Kereru in Urbanised Landscapes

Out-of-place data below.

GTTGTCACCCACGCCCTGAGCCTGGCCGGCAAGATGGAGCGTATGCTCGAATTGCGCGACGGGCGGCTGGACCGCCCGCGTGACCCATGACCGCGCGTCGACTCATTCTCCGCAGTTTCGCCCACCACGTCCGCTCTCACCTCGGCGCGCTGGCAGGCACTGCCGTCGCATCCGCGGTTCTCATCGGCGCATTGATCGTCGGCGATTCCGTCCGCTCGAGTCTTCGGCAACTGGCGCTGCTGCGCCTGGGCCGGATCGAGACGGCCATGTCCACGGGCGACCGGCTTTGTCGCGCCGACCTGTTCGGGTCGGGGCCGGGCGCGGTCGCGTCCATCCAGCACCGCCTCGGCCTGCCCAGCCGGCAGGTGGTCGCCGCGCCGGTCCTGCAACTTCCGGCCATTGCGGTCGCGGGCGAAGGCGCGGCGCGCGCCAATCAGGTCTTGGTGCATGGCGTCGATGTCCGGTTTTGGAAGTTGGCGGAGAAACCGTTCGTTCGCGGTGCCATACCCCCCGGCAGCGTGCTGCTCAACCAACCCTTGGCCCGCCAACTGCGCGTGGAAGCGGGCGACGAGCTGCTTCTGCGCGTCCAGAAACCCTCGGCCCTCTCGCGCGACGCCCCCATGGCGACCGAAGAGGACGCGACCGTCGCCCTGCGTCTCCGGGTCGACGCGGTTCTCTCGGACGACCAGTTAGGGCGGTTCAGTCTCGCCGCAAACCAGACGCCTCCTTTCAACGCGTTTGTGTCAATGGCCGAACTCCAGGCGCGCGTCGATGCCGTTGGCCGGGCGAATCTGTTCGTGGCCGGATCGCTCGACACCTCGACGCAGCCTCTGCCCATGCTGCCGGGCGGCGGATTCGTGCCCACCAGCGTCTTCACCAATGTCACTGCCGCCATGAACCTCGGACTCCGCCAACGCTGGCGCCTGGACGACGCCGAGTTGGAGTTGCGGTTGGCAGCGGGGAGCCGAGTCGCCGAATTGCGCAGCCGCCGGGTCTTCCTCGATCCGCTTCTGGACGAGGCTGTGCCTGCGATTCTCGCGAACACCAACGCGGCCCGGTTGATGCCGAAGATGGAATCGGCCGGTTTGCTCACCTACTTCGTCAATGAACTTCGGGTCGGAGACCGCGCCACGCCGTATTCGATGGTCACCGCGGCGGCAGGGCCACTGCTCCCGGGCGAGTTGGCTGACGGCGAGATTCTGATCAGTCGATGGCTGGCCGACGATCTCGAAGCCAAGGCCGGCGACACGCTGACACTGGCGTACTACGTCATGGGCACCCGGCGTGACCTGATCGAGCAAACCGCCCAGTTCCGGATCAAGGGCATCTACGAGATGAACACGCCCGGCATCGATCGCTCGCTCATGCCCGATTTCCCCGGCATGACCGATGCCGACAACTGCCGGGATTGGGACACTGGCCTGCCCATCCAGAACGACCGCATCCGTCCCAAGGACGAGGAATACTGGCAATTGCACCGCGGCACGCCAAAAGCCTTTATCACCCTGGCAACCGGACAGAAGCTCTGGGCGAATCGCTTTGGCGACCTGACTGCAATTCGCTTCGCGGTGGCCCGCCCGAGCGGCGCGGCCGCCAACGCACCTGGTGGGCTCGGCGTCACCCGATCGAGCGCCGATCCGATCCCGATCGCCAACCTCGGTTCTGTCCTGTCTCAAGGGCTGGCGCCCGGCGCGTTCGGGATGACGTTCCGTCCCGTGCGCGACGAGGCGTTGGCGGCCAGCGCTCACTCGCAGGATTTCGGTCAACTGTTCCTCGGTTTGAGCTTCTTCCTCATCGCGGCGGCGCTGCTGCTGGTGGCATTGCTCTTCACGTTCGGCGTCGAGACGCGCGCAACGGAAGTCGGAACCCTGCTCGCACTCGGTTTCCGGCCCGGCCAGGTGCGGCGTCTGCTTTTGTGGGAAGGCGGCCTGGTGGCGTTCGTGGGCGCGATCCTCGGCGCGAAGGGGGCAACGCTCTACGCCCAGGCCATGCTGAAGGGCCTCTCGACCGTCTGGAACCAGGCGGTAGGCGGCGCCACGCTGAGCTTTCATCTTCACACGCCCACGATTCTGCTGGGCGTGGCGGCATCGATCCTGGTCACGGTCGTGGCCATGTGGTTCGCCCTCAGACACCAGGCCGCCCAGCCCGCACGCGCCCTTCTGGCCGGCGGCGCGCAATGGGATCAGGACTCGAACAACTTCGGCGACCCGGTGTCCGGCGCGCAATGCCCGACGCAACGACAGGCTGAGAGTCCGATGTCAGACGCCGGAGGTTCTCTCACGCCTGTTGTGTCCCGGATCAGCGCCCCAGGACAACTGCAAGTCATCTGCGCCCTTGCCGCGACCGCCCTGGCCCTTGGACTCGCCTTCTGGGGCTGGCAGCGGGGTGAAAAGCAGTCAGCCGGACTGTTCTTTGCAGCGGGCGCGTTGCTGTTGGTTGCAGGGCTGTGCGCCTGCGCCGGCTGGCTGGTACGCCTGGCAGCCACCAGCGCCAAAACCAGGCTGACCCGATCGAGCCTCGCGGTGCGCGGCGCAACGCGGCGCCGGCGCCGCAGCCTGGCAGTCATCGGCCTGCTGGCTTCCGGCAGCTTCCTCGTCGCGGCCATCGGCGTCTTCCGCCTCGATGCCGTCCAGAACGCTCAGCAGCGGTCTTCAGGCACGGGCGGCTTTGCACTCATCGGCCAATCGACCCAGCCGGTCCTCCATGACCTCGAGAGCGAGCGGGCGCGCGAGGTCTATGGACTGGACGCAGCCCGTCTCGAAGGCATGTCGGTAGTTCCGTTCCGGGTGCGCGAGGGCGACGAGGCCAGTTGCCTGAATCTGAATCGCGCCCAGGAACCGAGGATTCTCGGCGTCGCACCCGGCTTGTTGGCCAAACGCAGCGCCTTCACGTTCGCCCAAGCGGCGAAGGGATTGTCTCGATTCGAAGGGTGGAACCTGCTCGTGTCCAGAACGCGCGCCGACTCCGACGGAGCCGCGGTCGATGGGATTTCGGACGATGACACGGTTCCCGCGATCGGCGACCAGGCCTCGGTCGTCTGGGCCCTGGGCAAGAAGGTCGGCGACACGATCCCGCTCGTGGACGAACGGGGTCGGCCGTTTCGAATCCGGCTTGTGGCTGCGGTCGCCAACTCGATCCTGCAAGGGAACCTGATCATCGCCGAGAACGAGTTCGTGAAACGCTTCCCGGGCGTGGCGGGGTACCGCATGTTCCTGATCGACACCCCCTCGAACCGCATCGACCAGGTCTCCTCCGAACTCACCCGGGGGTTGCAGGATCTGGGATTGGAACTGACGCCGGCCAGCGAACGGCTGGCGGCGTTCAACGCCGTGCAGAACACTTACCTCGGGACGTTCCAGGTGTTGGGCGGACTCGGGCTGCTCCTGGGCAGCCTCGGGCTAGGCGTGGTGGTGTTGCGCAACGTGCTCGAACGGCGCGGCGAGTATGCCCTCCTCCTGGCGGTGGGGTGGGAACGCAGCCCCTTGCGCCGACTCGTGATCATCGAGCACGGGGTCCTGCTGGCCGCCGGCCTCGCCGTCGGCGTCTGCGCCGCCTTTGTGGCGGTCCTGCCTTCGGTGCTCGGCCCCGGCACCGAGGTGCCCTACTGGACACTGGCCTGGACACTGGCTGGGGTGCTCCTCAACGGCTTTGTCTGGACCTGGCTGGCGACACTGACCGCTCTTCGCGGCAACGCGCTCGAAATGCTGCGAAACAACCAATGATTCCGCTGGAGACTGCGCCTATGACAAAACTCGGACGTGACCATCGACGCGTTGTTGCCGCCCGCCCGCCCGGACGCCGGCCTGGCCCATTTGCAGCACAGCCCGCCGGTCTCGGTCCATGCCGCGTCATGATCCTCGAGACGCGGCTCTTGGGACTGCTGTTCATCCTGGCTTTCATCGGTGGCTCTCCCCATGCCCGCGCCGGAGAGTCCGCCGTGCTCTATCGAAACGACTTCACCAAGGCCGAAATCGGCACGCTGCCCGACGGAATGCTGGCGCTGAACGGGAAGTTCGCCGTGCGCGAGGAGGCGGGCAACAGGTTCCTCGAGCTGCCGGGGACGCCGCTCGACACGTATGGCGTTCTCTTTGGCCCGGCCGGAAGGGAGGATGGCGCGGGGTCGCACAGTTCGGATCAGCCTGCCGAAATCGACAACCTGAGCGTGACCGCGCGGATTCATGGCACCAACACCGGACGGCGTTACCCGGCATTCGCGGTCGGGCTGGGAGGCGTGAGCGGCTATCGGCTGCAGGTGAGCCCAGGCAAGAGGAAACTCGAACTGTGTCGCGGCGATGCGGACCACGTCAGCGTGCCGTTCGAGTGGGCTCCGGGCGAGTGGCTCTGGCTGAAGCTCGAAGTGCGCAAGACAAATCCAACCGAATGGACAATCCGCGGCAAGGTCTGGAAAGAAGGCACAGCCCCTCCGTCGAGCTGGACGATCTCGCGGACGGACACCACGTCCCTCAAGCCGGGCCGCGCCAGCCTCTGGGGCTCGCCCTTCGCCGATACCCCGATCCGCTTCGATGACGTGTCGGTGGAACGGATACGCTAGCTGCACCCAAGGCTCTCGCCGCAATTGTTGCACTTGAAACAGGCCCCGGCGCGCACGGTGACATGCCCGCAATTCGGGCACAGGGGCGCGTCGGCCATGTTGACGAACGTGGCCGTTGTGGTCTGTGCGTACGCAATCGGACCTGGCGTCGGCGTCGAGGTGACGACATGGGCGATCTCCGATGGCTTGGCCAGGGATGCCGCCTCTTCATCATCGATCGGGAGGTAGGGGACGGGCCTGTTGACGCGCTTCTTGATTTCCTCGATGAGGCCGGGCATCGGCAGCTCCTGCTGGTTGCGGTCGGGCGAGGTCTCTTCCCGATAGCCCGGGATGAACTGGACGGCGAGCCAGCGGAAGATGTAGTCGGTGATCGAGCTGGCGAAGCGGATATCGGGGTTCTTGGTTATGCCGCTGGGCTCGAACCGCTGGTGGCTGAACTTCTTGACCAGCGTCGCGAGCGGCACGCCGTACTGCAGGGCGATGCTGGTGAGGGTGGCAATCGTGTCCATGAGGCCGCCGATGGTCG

Urban areas are quickly supplanting other land covers on a global scale as a direct result of a rapid human population growth and associated anthropogenic disturbances. Although the concept of a city as an ecosystem is now widely accepted, relatively little is still known about how wildlife responds to urbanised landscapes. In addition, the factors affecting habitat selection of highly mobile avian species within urbanised landscapes have seldom been quantified at multiple spatial scales. Understanding the human social aspects of urban ecology is also vital to wildlife conservation because as the majority of the world’s population continues to shift into cities, they are becoming increasingly “disconnected” from nature. However, people can contribute both directly through involvement in wildlife research, and indirectly through knowledge acquisition and environmental awareness. The kereru (New Zealand pigeon, Hemiphaga novaseelandiae) is a large, highly mobile, fruit-eating pigeon endemic to New Zealand. Although once in nationwide decline, kereru appear to have slowly increased in numbers across New Zealand, most notably in urbanised landscapes. Kereru recovery may be due to the control of mammalian predators and competitors, as well as a reflection of the kereru’s ability to adapt to and exploit novel suburban habitat. However, little is known about how kereru select amongst urbanised habitat, the impacts of injuries sustained within this habitat on post-rehabilitation success or how researchers can integrate urban residents into the conservation of kereru. This thesis aims to (1) advance current knowledge of kereru ecology within urbanised landscapes and to explore the concept of kereru as an “urban adapted” species, and (2) to examine the role of people in urban avian ecology, from the perspectives of both the researcher and the public. I applied a multi-scale approach to examine habitat selection by kereru at regional (first-order), winter range (second-order), and site (third-order) levels, using a citizen-generated dataset and by monitoring a marked and radio-tagged population in Wellington City. At the first-order of selection, citizens’ sightings of kereru revealed that birds selected areas with intermediate levels of building and road coverage when possum (Trichosurus vulpecula) control measures were undertaken. Radio-telemetry of kereru revealed that habitat selection within Wellington’s residential ecosystems occurred at the third- but not second-order of selection. Sites within winter ranges were selected based upon the presence of a native food source, conspecifics and possum control. My results suggest that possum control may be creating a buffered “safe zone” for kereru within suburban areas whereby predation risk is lowered, or more likely, competition for native food sources is reduced. While it is encouraging to see increasing numbers of kereru in urbanised areas, this environment is often the cause of injuries not normally sustained in the wildlands. I monitored kereru during the early post-release period following rehabilitation in two variably urbanised landscapes. Results of my modelling suggested that the sex of the bird, release site, severity of the injury sustained, and the time of year a bird was released were important determinants of early rehabilitation success. This thesis ends with a study that integrated local school children into my field research as part of a conservation education program. Using kereru as a focal species, I tested whether incorporating biological researchers into the classroom and hands-on experiences with radio-telemetry of wild birds in local green space increased wildlife knowledge, environmental awareness and intentions to act amongst children. No significant increases in wildlife knowledge were found in either treatment group, however those children who participated in exercises with researchers in local green space demonstrated, and retained, higher levels of nature awareness than groups who participated in the schoolyard. In summary, applying multiple methods and considering both the biological and social aspects of urban avian ecology have allowed me to gain a more holistic picture of the kereru's ability to adapt to urbanised landscapes and how people living in cities can contribute towards the conservation of kereru.